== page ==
The 1990s were a glorious time for Serie A in various ways. The league became a home to the world’s best players, witnessing significant investments from clubs. AC Milan under Fabio Capello and Marcello Lippi’s Juventus left an indelible mark on the continent. Amid defensive plays dominating, creative players struggled for attention, but the era birthed not one, but two iconic fantasista in the form of Francesco Totti and Alessandro Del Piero.
The Emergence of Fantasista: Francesco Totti and Del Piero
Francesco Totti’s love for Roma and admiration for Giuseppe Giannini, ‘The Prince’ of Giallorossi in the 1980s, set the stage for his dream to follow in Giannini’s footsteps. On the other hand, Alessandro Del Piero, initially a goalkeeper, transitioned to become a key player for Juventus after starting in Serie B. Both made their debuts in the early ’90s, with Totti joining Roma in 1989 and Del Piero donning the black and white of Juventus in 1993.
Del Piero: His Journey and Baggio’s Influence
Del Piero’s career intertwined with fate, influenced by the Baggio duo—Roberto, the ultimate fantasista, and Dino, a hardworking midfielder. And then, Del Piero’s breakthrough came when circumstances favored him due to Roberto Baggio’s injuries. He inherited the number 10 jersey from Baggio, forming a dynamic attacking trio with Vialli and Ravanelli that secured Juventus’ 1996 Champions League victory.
Del Piero with Dynamic Style and Totti with Elegance
Del Piero’s bustling energy contrasted sharply with Totti’s languid elegance. While Del Piero’s style demanded quick decision-making and smart movements, Totti’s emotional dedication to Roma was manifested in a more relaxed demeanor. Under Zdeněk Zeman, Totti evolved into a prolific scorer, succeeding Giannini with the coveted number 10 shirt and achieving double-digit goals in successive seasons.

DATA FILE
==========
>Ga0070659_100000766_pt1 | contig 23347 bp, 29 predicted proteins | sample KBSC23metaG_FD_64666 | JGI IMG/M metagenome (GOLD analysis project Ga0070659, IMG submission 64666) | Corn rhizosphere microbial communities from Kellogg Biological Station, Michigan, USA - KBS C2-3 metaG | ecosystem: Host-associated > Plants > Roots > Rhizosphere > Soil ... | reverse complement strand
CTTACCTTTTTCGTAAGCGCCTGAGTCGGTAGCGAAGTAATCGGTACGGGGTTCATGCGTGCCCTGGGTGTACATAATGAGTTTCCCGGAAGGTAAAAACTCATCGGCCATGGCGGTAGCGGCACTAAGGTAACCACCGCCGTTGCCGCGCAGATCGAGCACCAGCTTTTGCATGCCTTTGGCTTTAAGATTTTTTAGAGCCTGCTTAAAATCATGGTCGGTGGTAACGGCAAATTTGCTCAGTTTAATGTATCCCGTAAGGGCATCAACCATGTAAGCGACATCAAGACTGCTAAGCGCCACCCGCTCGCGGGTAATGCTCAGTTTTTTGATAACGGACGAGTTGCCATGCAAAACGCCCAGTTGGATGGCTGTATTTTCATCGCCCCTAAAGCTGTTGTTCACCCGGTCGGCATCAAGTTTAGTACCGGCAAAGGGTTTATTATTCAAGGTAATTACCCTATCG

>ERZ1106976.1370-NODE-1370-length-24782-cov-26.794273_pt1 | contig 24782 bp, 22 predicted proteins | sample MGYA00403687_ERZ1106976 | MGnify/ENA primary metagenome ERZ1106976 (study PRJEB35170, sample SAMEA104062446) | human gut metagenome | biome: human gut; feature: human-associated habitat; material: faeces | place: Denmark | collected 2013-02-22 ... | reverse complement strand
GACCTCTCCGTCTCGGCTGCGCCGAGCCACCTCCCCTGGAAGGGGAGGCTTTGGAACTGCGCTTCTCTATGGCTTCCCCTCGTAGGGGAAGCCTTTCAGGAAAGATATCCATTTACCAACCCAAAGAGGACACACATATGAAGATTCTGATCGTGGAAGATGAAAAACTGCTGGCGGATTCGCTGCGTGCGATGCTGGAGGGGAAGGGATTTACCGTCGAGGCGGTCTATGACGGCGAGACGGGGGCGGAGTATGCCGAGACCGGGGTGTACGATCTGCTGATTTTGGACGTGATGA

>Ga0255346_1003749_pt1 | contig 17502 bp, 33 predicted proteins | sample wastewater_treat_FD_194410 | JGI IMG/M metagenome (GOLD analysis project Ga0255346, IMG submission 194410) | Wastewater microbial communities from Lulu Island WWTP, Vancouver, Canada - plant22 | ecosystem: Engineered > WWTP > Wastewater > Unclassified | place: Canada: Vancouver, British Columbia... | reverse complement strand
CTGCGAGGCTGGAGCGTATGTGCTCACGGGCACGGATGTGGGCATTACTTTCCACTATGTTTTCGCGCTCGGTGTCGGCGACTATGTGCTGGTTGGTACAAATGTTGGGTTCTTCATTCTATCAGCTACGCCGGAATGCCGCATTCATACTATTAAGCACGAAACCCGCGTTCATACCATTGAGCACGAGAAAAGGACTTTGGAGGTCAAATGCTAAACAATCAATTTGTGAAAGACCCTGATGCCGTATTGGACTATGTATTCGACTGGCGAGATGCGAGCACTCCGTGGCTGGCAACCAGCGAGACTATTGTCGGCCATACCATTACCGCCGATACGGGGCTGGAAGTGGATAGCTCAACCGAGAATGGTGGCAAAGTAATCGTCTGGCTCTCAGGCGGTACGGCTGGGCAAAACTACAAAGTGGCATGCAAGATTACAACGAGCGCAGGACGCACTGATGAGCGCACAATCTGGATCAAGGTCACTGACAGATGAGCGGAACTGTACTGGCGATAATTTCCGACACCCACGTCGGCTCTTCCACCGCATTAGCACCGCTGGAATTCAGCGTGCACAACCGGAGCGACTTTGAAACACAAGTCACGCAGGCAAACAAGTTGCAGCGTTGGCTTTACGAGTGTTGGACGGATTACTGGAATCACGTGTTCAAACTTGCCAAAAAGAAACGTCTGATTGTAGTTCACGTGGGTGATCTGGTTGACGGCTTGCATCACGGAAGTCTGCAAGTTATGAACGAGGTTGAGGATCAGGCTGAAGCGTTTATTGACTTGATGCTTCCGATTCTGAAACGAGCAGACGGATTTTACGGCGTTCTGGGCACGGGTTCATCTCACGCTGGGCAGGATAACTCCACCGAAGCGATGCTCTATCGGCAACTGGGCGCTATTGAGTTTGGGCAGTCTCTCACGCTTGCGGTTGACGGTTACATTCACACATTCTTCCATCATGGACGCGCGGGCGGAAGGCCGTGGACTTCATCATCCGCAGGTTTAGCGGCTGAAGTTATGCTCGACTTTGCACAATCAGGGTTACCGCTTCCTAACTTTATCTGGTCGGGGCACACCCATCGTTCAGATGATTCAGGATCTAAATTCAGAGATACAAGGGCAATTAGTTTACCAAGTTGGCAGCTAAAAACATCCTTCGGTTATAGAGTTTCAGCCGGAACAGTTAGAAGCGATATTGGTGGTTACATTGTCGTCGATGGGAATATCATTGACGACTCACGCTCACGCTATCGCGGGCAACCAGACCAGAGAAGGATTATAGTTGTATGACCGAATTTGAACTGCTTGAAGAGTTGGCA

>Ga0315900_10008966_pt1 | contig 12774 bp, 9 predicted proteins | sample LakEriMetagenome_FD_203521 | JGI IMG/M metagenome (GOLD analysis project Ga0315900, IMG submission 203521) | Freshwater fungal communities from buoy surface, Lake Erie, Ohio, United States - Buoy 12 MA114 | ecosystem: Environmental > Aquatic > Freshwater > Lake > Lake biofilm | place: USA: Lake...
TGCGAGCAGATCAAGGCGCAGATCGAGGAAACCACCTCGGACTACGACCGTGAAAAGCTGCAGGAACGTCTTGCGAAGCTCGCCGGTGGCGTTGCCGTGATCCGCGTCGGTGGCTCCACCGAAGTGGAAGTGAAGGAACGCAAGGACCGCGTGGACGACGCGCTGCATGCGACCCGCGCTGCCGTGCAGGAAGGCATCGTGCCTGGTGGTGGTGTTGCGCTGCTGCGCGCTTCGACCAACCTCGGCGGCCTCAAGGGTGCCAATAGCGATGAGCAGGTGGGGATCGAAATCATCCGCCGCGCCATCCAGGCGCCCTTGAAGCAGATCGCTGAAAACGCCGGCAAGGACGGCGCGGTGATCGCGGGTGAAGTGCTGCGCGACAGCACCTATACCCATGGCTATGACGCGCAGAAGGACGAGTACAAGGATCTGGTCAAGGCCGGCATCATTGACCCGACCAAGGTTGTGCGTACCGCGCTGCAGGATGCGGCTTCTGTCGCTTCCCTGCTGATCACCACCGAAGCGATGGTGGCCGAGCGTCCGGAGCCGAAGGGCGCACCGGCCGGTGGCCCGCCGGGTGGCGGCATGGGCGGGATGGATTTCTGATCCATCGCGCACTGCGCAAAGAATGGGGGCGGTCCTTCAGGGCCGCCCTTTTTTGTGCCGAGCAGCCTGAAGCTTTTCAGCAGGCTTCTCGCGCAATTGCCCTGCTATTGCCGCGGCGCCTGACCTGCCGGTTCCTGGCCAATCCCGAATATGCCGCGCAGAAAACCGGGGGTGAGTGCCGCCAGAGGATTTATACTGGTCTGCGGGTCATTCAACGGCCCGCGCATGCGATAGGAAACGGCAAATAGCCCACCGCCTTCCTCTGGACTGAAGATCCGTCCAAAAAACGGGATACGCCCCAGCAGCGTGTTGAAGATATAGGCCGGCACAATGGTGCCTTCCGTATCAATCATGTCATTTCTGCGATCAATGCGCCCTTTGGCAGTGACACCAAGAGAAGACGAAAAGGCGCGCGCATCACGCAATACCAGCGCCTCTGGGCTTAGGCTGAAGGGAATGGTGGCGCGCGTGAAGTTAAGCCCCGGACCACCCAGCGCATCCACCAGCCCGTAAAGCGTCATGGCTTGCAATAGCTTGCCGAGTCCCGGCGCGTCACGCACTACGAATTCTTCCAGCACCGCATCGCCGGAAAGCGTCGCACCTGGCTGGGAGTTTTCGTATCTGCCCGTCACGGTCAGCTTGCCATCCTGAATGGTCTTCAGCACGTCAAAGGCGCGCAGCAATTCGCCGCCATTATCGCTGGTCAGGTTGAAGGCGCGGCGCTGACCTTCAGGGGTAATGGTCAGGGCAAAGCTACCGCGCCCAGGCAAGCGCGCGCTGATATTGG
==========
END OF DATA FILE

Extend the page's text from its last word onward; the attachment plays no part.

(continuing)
National Team Rivalry
Internationally, both iconic number 10s faced competition within the Italian national team. Totti’s early success at Euro 2000, including a memorable penalty goal against the Netherlands, contrasted with Del Piero’s missed chances in the final against France. Yet, both played pivotal roles in Italy’s 2006 World Cup triumph, igniting debates about their respective greatness.
Legacy of Loyalty and Different Styles
Del Piero’s journey from the Veneto to becoming a Juventus legend, overcoming adversities, and even staying with the club during the calciopoli scandal, contrasts with Totti’s unwavering loyalty to Roma, playing six years beyond expectations. And then, Del Piero’s predatory striker style differs from Totti’s free-roaming approach, symbolizing the varied artistry of Italian football.
Two Fantasisti, One Era
The years when Totti and Del Piero graced the pitch showcased the art of Italian football. As the defensive and attacking dichotomy was challenged, these two fantasisti entertained audiences, debunking doubts about having two in the same era. Finally, Totti and Del Piero, each with their unparalleled styles, systematically crafted illustrious careers, proving their greatness in the beautiful game.